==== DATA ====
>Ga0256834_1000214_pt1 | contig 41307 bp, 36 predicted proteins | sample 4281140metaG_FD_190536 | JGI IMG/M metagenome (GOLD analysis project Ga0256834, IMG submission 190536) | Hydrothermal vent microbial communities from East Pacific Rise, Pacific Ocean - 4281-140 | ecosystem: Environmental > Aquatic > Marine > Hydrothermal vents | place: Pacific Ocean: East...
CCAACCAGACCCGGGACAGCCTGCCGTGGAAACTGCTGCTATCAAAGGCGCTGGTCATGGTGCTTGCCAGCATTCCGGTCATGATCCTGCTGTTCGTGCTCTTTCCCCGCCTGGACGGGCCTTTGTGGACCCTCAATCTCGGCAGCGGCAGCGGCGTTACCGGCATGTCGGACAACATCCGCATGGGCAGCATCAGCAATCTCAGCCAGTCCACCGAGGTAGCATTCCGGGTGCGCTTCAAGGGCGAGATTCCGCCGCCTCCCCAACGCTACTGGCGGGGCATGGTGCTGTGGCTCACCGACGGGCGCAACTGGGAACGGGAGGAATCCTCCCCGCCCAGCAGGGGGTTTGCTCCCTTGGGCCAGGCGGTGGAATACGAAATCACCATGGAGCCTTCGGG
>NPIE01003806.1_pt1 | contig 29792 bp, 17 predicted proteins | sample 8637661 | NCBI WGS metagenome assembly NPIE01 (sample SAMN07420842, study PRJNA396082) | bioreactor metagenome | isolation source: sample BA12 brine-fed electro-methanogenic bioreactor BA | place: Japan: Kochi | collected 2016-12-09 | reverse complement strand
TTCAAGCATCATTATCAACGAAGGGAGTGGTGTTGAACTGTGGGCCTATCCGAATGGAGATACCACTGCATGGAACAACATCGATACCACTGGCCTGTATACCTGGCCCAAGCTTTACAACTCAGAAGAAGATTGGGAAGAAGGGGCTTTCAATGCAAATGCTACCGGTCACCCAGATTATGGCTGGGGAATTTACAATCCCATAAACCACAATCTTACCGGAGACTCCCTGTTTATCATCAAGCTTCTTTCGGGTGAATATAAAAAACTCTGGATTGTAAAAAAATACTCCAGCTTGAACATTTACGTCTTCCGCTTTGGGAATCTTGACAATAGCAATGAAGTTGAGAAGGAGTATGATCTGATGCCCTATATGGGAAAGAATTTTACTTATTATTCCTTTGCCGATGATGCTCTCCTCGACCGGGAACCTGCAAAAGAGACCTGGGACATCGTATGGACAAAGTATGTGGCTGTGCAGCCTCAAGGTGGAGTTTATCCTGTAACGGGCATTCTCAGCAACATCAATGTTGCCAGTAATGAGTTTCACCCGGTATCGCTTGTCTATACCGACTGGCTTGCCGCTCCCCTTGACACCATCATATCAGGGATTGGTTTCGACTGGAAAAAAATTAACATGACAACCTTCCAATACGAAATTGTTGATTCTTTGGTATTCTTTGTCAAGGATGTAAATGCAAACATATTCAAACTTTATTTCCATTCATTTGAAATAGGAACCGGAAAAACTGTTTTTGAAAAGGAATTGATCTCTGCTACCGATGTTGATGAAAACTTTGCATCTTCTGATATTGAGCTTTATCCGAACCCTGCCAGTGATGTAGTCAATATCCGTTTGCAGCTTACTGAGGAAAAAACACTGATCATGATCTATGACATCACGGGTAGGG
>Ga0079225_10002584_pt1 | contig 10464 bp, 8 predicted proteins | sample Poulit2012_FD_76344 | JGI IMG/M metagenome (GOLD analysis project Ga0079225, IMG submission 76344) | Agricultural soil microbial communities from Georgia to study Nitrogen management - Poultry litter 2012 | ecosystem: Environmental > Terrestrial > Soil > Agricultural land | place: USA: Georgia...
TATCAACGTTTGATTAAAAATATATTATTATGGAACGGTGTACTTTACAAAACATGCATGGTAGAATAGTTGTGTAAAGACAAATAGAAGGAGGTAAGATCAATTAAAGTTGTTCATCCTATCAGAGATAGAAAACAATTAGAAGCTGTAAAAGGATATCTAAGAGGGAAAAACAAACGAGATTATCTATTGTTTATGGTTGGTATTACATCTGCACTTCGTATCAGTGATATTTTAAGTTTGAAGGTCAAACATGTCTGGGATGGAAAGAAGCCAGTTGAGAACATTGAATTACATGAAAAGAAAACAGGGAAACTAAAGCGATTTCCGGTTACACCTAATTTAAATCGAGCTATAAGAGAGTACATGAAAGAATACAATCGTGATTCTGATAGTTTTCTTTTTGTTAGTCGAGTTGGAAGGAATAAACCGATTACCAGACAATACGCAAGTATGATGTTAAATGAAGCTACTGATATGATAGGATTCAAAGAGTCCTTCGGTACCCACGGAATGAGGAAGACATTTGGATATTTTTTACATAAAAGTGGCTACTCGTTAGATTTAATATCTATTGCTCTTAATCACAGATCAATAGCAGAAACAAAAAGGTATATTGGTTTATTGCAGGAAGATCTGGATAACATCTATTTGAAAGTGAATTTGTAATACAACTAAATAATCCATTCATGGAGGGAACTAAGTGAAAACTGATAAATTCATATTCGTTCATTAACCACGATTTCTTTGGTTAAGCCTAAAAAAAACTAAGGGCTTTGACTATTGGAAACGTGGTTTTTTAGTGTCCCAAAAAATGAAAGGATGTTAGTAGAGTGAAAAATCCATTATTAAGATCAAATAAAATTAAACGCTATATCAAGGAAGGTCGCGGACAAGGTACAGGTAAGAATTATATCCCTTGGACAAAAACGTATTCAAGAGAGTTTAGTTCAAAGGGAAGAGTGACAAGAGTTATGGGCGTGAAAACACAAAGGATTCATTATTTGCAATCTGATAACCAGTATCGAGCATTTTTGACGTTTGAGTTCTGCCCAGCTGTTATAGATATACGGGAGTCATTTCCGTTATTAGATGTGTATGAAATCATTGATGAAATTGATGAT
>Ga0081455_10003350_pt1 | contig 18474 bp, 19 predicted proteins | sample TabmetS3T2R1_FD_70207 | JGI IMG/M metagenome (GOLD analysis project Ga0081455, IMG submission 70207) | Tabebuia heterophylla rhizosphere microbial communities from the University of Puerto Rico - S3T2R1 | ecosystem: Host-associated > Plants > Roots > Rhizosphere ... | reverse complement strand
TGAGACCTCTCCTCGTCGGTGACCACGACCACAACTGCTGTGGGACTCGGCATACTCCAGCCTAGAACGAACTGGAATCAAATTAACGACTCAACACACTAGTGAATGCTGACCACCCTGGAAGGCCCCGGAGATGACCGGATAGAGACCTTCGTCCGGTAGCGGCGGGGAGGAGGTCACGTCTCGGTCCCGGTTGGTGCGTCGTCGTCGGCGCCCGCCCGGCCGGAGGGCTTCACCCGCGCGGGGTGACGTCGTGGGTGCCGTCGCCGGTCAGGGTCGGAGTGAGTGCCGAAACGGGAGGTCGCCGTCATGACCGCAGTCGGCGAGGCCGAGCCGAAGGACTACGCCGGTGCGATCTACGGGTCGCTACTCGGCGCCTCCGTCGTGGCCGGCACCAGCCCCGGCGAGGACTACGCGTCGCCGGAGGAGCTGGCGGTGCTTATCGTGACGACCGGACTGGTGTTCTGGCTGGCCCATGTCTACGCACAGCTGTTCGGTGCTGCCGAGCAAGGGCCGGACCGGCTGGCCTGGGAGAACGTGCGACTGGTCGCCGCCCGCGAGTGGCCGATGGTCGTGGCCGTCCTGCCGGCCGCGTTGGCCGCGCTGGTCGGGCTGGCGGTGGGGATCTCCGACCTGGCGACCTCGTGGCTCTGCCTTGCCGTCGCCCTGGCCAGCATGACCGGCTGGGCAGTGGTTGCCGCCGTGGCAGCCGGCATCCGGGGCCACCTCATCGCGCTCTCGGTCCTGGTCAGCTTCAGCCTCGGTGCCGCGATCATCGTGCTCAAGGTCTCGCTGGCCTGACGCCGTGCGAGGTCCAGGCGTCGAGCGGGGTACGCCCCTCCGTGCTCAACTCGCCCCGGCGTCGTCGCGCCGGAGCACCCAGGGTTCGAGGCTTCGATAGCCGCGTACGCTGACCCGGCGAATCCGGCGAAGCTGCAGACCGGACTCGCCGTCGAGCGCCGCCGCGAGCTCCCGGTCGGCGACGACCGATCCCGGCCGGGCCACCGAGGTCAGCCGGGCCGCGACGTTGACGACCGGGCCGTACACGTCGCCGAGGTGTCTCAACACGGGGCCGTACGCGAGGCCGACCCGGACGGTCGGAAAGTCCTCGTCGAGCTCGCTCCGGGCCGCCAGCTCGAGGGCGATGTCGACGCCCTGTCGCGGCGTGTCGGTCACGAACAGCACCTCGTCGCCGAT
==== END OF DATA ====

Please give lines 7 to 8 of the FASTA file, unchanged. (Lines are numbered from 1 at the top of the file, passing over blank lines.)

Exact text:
>Ga0081455_10003350_pt1 | contig 18474 bp, 19 predicted proteins | sample TabmetS3T2R1_FD_70207 | JGI IMG/M metagenome (GOLD analysis project Ga0081455, IMG submission 70207) | Tabebuia heterophylla rhizosphere microbial communities from the University of Puerto Rico - S3T2R1 | ecosystem: Host-associated > Plants > Roots > Rhizosphere ... | reverse complement strand
TGAGACCTCTCCTCGTCGGTGACCACGACCACAACTGCTGTGGGACTCGGCATACTCCAGCCTAGAACGAACTGGAATCAAATTAACGACTCAACACACTAGTGAATGCTGACCACCCTGGAAGGCCCCGGAGATGACCGGATAGAGACCTTCGTCCGGTAGCGGCGGGGAGGAGGTCACGTCTCGGTCCCGGTTGGTGCGTCGTCGTCGGCGCCCGCCCGGCCGGAGGGCTTCACCCGCGCGGGGTGACGTCGTGGGTGCCGTCGCCGGTCAGGGTCGGAGTGAGTGCCGAAACGGGAGGTCGCCGTCATGACCGCAGTCGGCGAGGCCGAGCCGAAGGACTACGCCGGTGCGATCTACGGGTCGCTACTCGGCGCCTCCGTCGTGGCCGGCACCAGCCCCGGCGAGGACTACGCGTCGCCGGAGGAGCTGGCGGTGCTTATCGTGACGACCGGACTGGTGTTCTGGCTGGCCCATGTCTACGCACAGCTGTTCGGTGCTGCCGAGCAAGGGCCGGACCGGCTGGCCTGGGAGAACGTGCGACTGGTCGCCGCCCGCGAGTGGCCGATGGTCGTGGCCGTCCTGCCGGCCGCGTTGGCCGCGCTGGTCGGGCTGGCGGTGGGGATCTCCGACCTGGCGACCTCGTGGCTCTGCCTTGCCGTCGCCCTGGCCAGCATGACCGGCTGGGCAGTGGTTGCCGCCGTGGCAGCCGGCATCCGGGGCCACCTCATCGCGCTCTCGGTCCTGGTCAGCTTCAGCCTCGGTGCCGCGATCATCGTGCTCAAGGTCTCGCTGGCCTGACGCCGTGCGAGGTCCAGGCGTCGAGCGGGGTACGCCCCTCCGTGCTCAACTCGCCCCGGCGTCGTCGCGCCGGAGCACCCAGGGTTCGAGGCTTCGATAGCCGCGTACGCTGACCCGGCGAATCCGGCGAAGCTGCAGACCGGACTCGCCGTCGAGCGCCGCCGCGAGCTCCCGGTCGGCGACGACCGATCCCGGCCGGGCCACCGAGGTCAGCCGGGCCGCGACGTTGACGACCGGGCCGTACACGTCGCCGAGGTGTCTCAACACGGGGCCGTACGCGAGGCCGACCCGGACGGTCGGAAAGTCCTCGTCGAGCTCGCTCCGGGCCGCCAGCTCGAGGGCGATGTCGACGCCCTGTCGCGGCGTGTCGGTCACGAACAGCACCTCGTCGCCGAT